Growing up, I remember learning that it was super important to keep a record of your life. Writing in a journal was something we talked about often in our church’s Young Women program (12 to 17-year-olds) and I wrote in mine frequently. After I was married, I even shared some of the funnier journal entries, dating back to my early elementary days, with my husband and we had a good laugh.
I have continued writing in a journal over the years, some years more diligently than others. I’ve learned to focus my writing on things that may be beneficial to me or my posterity in the coming years. I try to focus on my spiritual experiences and share my feelings and my testimony. I want my children to know what I felt when I read certain scripture passages. I want them to know that I prayed for things and that I struggled to receive answers, and answers weren’t always given to me the way I expected, but that they did come. I hope to help them strengthen their own testimonies.
I like to write about my mundane everyday life. I want to remember what it was like to have a baby at home. I want to remember what it was like to have a preschooler at home. I want to remind myself what it was like to have teenagers. I even mention the price of gas or a gallon of milk I bought that day.
I’ve tried to get my kids to write in journals, thinking that it will not only help with their handwriting skills, but will also become a record of their lives. For the most part it has been like pulling teeth with my oldest, who is 12. It looks an awful lot like homework and that’s just no fun for him. What are you supposed to write on a big, blank sheet of lined paper? It seems intimidating to be creative when you are young and a boy and want to run around outside instead or play. Two years ago, I came across some journals that were perfect for my boys. Q&A a Day for Kids! The books have only a few lines to write on every day and are made to be used every day for three years. Every year on the same day you answer the same writing prompt. We are just now beginning the second year. It’s a great way to compare the thoughts and handwriting that each child had the year before.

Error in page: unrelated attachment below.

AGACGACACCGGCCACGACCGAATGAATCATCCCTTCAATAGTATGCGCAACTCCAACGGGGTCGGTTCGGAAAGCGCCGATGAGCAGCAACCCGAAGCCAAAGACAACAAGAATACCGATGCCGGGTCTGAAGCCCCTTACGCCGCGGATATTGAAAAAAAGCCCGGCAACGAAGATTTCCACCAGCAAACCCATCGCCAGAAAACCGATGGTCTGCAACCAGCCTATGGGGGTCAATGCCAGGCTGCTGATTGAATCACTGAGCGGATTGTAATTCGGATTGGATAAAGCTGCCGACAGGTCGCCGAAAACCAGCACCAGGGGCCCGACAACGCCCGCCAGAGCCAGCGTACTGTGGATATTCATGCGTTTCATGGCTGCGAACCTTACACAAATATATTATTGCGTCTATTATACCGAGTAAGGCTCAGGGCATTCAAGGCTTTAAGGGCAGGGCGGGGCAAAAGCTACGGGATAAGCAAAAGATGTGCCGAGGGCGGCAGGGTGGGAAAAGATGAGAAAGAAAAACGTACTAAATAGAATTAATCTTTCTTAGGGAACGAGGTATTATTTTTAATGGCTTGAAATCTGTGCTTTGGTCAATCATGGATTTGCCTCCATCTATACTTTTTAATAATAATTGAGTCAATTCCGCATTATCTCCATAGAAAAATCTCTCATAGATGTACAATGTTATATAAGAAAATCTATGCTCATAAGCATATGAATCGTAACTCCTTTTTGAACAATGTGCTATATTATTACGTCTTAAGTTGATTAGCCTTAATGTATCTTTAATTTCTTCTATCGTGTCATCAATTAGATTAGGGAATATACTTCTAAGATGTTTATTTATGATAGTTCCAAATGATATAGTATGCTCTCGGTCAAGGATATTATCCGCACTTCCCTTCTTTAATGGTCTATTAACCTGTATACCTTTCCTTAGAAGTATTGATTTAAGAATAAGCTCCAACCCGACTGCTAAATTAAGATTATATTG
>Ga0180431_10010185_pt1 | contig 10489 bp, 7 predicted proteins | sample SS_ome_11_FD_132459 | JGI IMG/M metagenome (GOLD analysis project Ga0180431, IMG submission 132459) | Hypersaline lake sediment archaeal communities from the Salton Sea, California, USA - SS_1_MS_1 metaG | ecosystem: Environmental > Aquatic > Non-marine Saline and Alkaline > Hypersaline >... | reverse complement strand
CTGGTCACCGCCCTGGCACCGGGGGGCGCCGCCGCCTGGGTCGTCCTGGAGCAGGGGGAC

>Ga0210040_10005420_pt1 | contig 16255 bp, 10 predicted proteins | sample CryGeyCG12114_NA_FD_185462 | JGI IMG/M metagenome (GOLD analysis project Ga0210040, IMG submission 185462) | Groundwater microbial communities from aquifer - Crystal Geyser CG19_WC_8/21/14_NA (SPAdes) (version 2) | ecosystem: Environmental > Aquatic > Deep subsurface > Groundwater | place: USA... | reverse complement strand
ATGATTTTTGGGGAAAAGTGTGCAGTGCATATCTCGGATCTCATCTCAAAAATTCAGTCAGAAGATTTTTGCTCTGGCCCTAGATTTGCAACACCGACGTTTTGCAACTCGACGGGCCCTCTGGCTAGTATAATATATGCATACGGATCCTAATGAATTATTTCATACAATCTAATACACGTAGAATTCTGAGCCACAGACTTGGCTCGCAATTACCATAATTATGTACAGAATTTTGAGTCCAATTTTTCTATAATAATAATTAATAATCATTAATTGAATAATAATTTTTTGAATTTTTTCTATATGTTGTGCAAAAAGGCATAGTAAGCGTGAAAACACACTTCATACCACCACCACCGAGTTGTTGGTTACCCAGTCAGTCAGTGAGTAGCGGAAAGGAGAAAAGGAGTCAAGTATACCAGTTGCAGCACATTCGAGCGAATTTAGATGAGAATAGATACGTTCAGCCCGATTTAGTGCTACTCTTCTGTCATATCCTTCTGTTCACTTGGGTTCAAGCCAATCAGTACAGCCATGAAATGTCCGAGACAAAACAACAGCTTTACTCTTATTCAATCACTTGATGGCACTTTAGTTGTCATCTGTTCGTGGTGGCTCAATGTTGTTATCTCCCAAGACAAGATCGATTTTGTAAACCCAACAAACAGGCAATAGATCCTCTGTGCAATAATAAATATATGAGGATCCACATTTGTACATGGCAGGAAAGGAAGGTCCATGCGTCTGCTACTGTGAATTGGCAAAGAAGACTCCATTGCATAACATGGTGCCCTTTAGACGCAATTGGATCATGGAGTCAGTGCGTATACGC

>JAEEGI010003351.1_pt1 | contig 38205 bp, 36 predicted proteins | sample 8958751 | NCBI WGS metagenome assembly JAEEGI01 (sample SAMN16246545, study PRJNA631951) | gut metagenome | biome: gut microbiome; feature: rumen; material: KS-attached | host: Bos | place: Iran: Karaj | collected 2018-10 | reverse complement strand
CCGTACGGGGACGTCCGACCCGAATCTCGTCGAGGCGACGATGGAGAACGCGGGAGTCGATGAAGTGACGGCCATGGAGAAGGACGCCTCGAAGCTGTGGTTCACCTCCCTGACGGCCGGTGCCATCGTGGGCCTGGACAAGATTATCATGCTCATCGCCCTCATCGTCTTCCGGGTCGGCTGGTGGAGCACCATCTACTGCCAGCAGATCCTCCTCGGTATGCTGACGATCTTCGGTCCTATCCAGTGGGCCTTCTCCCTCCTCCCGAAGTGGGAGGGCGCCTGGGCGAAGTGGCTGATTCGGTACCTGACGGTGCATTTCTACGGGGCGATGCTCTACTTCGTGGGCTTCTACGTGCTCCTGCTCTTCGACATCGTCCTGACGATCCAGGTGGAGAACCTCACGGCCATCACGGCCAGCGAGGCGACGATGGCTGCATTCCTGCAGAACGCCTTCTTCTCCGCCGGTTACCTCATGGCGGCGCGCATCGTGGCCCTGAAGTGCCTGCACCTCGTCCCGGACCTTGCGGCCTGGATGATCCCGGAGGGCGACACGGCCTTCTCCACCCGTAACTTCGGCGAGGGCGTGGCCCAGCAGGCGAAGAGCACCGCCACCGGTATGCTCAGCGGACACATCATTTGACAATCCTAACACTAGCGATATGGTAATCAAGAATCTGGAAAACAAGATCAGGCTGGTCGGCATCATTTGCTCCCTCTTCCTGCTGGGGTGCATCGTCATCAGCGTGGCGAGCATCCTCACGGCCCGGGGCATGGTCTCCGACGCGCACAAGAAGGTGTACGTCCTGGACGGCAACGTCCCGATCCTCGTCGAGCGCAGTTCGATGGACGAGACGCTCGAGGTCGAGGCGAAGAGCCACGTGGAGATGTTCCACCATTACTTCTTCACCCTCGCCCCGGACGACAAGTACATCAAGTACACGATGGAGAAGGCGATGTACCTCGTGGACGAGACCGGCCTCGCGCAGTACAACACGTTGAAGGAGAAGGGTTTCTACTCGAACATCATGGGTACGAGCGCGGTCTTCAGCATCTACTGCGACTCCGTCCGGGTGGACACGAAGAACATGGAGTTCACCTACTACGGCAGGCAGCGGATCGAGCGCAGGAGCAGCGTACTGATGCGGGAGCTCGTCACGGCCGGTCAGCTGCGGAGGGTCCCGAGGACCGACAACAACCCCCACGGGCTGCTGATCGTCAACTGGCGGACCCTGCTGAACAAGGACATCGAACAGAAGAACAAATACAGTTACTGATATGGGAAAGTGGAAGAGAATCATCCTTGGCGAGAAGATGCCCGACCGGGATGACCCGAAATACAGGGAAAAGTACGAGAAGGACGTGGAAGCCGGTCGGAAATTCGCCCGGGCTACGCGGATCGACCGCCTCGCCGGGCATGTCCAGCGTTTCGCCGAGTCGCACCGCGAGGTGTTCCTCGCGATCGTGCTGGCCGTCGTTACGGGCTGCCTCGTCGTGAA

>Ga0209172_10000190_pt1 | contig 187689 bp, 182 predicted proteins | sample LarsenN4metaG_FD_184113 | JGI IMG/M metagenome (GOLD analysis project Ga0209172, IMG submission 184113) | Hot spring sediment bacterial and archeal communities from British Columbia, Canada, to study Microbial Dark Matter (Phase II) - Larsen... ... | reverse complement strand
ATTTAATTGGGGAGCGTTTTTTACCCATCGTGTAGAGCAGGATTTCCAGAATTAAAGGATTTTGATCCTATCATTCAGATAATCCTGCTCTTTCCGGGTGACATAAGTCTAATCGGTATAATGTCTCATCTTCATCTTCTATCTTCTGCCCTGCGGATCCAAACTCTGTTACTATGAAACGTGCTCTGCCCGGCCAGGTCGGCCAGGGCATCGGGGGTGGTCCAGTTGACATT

My oldest doesn’t complain about writing and I have noticed that he spends a bit more time reading and comparing the posts from the last year. My youngest was still in kindergarten when we first started writing in his book so I would do most of the writing. After reading the question together, I could see his mind working. He has been so thoughtful and everything he has wanted written was well thought out. There are some great answers and I know that in years to come these books will be a cherished possession. As well as a great comic relief to their spouses and their own children.
There is also a Q&A a Day: 3-Year Journal for 2 People to do together. Inside is a spot each day for two people to write. I was pleasantly surprised that my husband actually took time to write in it. He hardly has a free moment in the day so the minute that it takes to write in this journal was perfect for him.